Eco-Friendly Funeral Ideas
We are all about giving you options and inspiration!
Planning a funeral can be overwhelming, stressful, devastating and baffling, but also it can act as a chance of creating life out of death and celebrating something beautiful. A greener funeral can return your loved one’s body to the earth and be comforting, bringing unexpected peace at what is typically a sad time.
The awareness of climate change is on the rise. The subject of the environment is now widespread and prominent. People from all walks of life are attempting to change their lifestyles to reduce their impact on the environment. It seems appropriate and comforting for many people to continue their beliefs with an eco-friendly funeral.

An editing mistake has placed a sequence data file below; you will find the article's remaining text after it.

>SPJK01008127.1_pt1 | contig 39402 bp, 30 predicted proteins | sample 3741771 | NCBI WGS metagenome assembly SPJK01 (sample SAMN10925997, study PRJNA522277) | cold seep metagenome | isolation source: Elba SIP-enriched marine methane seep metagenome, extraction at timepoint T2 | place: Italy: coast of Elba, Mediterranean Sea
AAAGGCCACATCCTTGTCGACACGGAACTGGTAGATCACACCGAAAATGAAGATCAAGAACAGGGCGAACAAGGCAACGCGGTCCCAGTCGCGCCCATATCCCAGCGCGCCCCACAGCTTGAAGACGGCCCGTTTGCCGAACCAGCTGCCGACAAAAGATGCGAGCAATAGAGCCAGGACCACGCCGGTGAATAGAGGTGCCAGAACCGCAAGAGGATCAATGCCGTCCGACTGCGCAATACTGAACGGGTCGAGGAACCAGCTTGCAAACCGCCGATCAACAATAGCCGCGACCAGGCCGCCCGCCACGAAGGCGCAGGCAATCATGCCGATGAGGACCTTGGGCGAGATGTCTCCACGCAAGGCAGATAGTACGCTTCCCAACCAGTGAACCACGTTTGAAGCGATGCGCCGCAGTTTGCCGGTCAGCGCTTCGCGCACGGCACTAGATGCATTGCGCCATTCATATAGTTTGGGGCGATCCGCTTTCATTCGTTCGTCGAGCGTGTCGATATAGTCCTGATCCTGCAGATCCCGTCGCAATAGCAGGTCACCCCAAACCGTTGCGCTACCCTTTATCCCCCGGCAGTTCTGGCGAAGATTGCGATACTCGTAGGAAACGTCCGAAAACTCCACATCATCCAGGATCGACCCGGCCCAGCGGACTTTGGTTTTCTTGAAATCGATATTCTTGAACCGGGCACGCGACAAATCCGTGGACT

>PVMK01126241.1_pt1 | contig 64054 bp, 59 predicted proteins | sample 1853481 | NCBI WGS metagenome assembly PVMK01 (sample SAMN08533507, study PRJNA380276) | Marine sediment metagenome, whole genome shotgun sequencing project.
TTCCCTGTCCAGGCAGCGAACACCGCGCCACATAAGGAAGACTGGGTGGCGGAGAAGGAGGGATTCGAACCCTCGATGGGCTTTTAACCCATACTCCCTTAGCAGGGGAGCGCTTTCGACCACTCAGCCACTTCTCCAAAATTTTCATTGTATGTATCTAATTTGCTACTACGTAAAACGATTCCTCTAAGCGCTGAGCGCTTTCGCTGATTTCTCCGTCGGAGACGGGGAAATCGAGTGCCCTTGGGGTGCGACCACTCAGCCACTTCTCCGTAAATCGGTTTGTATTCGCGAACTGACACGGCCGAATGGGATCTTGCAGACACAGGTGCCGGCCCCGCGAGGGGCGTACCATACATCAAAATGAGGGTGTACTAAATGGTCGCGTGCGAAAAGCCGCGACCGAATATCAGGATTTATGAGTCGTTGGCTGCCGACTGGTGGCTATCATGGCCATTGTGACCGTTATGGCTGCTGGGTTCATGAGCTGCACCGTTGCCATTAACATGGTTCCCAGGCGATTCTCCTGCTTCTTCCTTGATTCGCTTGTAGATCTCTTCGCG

What Is An Eco-Friendly Funeral?
An eco-friendly funeral is an alternative to the more traditional burials and funeral services. Natural burials are for everyone. They provide an ideal solution to people who are conscious of reducing their carbon footprint and protecting the environment. Others might prefer the simplicity of a greener burial without the formality of a traditional cemetery. Many people enjoy spending time in unspoiled nature, so a natural burial provides a truly natural resting place. For some, it might be a cheaper option.
You can consider many things to reduce the carbon footprint of your or your loved one’s funeral. You may prefer to keep some traditional funeral elements and choose a green alternative for others.
Biodegradable urns can hold ashes and naturally decompose over time, becoming part of the environment without leaving a carbon footprint.
Various natural materials, including paper, bamboo, tree bark and coconut shells, wool fibre, and peat, make biodegradable urns.